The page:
When you boil water, the tem­per­a­ture at boil­ing (212 de­grees (F) at sea level) kills or in­ac­ti­vates liv­ing or­gan­isms in the water that can make you sick. It’s also true that most bi­o­log­i­cal haz­ards in the water are killed off by the time the water reaches about 170 (F). Re­mov­ing the water from the heat source af­ter bring­ing it to a rolling boil will be some­what more ef­fec­tive against viruses and bac­te­ria, but heat will not make salt­wa­ter or water with haz­ardous chem­i­cals, fu­els or sol­vents safe to drink.

You can fill your can­teen with water from a cac­tus.

I’ve ac­tu­ally seen a pic­ture of some­one shov­ing a spigot onto a bar­rel cac­tus and turn­ing it on to fill their can­teen. Of course, that’s mythol­ogy. There is water in cacti, for sure, but it’s stored in the flesh of the cac­tus. You can eat your water — it’s of­ten very slimy and gooey — but it isn’t in a form where you can just fill your can­teen.

Water that is clear, cold and flow­ing is safe to drink without treat­ment.

Though we’d like this to be so, it just isn’t al­ways true. Water that is mov­ing, and mov­ing over sands, has an abil­ity to self-pu­rify, but this de­pends on what im­pu­ri­ties might be present in the water. In fact, stag­nant wa­ters can be very safe in some cases, so the flow of water is only one of many fac­tors that may make the water safe or not.

The desert so­lar still is an un­re­li­able way of get­ting water.

Some­times, you get no water when you set up a so­lar still. I have cer­tainly had my share of this frus­tra­tion, even when I dug in a dry river bed. But I’ve also got­ten water so many times from do­ing this that I know that suc­cess is a matter of where I dig the hole, the time of year, lo­ca­tion and other fac­tors. Also, though much has been said and writ­ten about the vast amount of work that it takes to dig the hole, it’s never taken me more than an hour to dig the hole. And then, you just wait. You can leave that hole with its cover in place in­def­i­nitely if it’s ac­tu­ally giv­ing you water.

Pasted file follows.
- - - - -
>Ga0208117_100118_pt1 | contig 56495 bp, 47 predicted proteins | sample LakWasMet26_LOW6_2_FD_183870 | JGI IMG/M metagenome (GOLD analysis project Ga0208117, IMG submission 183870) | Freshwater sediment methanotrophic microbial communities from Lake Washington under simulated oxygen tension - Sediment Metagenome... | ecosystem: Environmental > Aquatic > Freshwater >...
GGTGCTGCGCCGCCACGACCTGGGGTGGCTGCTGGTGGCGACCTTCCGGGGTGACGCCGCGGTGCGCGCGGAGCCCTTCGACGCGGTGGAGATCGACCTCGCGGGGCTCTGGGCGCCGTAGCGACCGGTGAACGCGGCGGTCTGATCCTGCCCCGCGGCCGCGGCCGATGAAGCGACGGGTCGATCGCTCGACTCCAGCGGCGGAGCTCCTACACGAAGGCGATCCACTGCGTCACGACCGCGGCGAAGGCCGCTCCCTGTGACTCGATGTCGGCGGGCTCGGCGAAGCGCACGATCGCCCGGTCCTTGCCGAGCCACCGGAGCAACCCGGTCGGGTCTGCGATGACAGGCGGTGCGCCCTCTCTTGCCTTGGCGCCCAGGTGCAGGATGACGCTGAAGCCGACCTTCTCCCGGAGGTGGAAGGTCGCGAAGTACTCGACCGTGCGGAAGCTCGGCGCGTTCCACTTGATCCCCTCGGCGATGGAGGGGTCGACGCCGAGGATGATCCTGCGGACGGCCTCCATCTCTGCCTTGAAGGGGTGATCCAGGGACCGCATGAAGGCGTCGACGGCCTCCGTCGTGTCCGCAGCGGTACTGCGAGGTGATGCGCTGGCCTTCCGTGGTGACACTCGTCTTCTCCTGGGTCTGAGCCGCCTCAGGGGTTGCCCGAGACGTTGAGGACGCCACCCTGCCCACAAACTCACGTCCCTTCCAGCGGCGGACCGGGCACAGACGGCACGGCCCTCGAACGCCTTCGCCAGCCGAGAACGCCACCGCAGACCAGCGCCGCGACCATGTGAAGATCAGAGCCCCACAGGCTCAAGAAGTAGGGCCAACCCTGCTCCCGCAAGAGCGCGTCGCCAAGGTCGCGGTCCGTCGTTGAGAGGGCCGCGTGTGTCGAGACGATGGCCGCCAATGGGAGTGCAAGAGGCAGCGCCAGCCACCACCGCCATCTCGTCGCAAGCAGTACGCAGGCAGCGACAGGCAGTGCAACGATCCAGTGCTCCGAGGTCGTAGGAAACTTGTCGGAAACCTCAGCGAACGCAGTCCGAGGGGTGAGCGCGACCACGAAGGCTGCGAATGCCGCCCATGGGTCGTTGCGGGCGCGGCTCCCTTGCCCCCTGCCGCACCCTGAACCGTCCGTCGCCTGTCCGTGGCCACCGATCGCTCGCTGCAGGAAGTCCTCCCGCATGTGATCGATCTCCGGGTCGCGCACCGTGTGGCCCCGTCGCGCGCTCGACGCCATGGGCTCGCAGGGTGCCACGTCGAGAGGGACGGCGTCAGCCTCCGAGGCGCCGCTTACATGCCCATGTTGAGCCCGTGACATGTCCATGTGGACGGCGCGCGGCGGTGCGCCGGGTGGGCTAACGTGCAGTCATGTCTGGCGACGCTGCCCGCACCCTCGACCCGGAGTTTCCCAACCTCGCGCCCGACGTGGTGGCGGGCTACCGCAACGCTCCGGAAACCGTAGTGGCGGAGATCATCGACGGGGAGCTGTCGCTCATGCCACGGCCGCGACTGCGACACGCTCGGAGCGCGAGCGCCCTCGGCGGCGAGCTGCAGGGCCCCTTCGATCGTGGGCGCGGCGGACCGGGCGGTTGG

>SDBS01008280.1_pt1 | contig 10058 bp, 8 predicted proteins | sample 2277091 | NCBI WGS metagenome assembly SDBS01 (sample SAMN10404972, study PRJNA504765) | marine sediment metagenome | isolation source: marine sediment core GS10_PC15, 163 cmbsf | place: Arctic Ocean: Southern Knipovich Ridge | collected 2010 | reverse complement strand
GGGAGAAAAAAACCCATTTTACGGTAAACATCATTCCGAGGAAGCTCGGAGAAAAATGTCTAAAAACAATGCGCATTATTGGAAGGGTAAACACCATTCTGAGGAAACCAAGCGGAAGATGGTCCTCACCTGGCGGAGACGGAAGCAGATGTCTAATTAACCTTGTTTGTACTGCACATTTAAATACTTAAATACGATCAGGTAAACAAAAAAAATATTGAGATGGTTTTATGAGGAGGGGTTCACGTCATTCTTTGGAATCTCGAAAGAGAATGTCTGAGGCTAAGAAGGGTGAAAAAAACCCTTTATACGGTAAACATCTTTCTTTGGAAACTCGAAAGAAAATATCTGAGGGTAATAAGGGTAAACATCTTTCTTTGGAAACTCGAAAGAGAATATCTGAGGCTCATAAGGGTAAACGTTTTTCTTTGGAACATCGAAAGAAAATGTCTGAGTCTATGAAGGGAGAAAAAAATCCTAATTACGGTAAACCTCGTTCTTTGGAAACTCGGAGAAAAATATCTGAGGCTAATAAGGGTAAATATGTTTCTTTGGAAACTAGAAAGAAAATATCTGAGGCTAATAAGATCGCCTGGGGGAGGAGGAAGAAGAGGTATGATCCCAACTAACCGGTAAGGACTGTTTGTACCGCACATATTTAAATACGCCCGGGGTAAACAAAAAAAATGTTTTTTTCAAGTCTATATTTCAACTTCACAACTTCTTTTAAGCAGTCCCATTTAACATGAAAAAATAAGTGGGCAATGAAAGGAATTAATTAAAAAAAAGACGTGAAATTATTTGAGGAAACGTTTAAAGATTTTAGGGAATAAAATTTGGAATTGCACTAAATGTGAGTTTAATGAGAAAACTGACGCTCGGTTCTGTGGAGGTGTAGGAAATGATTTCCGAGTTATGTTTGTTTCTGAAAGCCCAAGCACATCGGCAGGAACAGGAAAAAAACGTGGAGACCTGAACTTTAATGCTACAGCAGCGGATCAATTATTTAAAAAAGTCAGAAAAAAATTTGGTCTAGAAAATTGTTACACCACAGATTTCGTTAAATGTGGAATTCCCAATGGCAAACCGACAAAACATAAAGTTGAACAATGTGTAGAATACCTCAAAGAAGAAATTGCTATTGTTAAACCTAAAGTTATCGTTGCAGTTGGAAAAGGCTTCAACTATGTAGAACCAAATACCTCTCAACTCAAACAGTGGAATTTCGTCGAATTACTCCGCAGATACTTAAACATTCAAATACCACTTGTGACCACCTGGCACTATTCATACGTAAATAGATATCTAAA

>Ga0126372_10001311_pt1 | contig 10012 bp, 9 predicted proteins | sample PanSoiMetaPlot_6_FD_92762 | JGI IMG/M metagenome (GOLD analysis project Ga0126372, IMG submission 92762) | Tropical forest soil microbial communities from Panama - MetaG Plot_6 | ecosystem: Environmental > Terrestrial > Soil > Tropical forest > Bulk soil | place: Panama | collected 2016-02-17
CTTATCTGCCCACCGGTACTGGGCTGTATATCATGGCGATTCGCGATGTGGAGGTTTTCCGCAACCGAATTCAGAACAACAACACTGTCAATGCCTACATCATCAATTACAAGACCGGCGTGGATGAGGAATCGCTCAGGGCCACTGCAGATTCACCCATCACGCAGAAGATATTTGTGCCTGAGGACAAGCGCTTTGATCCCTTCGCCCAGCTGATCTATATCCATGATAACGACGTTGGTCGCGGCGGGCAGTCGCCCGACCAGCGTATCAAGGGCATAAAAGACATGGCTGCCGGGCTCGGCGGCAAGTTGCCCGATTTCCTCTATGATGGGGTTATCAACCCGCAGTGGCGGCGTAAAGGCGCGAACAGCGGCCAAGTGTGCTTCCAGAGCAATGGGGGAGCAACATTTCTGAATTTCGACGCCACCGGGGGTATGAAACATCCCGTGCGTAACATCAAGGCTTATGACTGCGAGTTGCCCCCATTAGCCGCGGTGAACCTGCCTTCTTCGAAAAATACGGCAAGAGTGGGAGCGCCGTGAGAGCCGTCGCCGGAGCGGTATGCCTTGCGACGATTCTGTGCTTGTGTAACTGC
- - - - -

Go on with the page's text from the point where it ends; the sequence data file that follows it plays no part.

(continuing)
You can al­ways dig for water.

This is true! You can al­ways dig ... but you won’t al­ways reach water. I’ve dug small wells many times and many times had all the water we needed for sev­eral days. How­ever, water is ei­ther un­der­ground at an ac­ces­si­ble depth or it isn’t. And when it isn’t, you’ll just need to find your water else­where.

FIRESTARTI­NG

You can make a fire by hit­ting two rocks to­gether.

I have heard this many times from peo­ple who re­mem­ber some­thing like this from child­hood but they can’t re­mem­ber any de­tails. You can­not get a fire by hit­ting two pieces of flint, or chert or quartzite to­gether. How­ever, if one of the rocks is mar­c­a­site and the other is flint, you ac­tu­ally might get enough of a spark to ig­nite some char­cloth.

FOOD

You can taste-test un­known wild plants by chew­ing on a lit­tle and tak­ing note of your re­ac­tion.

The so-called Uni­ver­sal Ed­i­bil­ity Test has been widely pub­lished, even in mil­i­tary hand­books.

The only rea­son that more peo­ple don’t die from prac­tic­ing this “test” is that there are not that many plants that will out­right kill you! In other words, it only works ac­ci­den­tally, not be­cause it is a valid test.

Plants with red fea­tures are prob­a­bly poi­sonous.

It’s true that there are some poi­sonous plants and mush­rooms that have some parts that are red. But there are far more edi­ble plants with red parts, such as straw­ber­ries, wa­ter­melon and ap­ples. This old hus­bands’ tale prob­a­bly arose from the fact that there are red­dish blotches on the poi­son hem­lock stem and the Amanita mus­caria, a mush­room with hal­lu­cino­genic prop­er­ties that has a red cap.